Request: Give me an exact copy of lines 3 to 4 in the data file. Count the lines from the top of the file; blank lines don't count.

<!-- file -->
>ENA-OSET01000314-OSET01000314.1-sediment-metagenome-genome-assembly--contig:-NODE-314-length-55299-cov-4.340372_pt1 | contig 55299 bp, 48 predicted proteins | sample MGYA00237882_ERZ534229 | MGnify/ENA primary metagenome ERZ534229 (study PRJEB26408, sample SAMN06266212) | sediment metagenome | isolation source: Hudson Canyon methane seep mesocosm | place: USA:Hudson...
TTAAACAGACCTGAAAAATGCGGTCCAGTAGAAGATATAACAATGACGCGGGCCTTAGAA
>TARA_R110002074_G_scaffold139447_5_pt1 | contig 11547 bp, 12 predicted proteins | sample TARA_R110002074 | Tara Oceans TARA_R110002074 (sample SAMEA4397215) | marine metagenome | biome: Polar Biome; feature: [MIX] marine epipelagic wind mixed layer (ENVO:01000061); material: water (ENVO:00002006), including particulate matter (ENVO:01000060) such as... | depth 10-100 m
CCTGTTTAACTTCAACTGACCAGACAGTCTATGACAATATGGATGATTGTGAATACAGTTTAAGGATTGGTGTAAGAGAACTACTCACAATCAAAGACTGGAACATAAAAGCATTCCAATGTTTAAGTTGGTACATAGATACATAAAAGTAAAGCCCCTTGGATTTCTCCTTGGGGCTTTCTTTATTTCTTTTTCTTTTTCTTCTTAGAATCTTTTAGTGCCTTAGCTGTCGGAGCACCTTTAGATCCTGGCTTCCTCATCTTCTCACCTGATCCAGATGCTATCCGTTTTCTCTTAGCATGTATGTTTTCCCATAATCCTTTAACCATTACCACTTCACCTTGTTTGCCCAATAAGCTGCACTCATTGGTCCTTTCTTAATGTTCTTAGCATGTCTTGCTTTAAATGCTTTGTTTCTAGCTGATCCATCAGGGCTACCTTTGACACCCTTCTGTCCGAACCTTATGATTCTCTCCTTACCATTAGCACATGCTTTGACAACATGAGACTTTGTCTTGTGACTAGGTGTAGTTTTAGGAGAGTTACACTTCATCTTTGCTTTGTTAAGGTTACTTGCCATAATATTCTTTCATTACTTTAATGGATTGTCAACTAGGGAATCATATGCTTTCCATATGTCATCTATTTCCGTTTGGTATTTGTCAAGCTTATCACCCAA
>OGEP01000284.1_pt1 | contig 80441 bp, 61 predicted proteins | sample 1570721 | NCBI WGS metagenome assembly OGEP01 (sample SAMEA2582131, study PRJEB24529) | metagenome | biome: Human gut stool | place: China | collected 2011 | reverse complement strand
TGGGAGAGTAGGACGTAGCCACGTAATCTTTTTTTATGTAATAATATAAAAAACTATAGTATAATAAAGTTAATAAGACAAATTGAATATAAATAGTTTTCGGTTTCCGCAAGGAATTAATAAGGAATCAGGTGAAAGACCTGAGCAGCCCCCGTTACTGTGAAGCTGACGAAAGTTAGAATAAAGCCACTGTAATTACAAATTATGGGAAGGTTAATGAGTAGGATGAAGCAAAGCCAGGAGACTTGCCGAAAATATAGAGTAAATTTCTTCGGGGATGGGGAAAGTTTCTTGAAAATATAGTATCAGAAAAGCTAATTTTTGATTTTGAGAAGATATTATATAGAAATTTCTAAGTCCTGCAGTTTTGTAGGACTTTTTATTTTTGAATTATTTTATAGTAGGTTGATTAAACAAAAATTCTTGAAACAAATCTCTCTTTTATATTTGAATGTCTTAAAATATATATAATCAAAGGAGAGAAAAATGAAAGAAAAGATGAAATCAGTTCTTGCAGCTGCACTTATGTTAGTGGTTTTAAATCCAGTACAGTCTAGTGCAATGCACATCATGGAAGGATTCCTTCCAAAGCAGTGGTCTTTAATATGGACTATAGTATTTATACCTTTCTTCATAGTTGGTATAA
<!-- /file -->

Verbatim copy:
>TARA_R110002074_G_scaffold139447_5_pt1 | contig 11547 bp, 12 predicted proteins | sample TARA_R110002074 | Tara Oceans TARA_R110002074 (sample SAMEA4397215) | marine metagenome | biome: Polar Biome; feature: [MIX] marine epipelagic wind mixed layer (ENVO:01000061); material: water (ENVO:00002006), including particulate matter (ENVO:01000060) such as... | depth 10-100 m
CCTGTTTAACTTCAACTGACCAGACAGTCTATGACAATATGGATGATTGTGAATACAGTTTAAGGATTGGTGTAAGAGAACTACTCACAATCAAAGACTGGAACATAAAAGCATTCCAATGTTTAAGTTGGTACATAGATACATAAAAGTAAAGCCCCTTGGATTTCTCCTTGGGGCTTTCTTTATTTCTTTTTCTTTTTCTTCTTAGAATCTTTTAGTGCCTTAGCTGTCGGAGCACCTTTAGATCCTGGCTTCCTCATCTTCTCACCTGATCCAGATGCTATCCGTTTTCTCTTAGCATGTATGTTTTCCCATAATCCTTTAACCATTACCACTTCACCTTGTTTGCCCAATAAGCTGCACTCATTGGTCCTTTCTTAATGTTCTTAGCATGTCTTGCTTTAAATGCTTTGTTTCTAGCTGATCCATCAGGGCTACCTTTGACACCCTTCTGTCCGAACCTTATGATTCTCTCCTTACCATTAGCACATGCTTTGACAACATGAGACTTTGTCTTGTGACTAGGTGTAGTTTTAGGAGAGTTACACTTCATCTTTGCTTTGTTAAGGTTACTTGCCATAATATTCTTTCATTACTTTAATGGATTGTCAACTAGGGAATCATATGCTTTCCATATGTCATCTATTTCCGTTTGGTATTTGTCAAGCTTATCACCCAA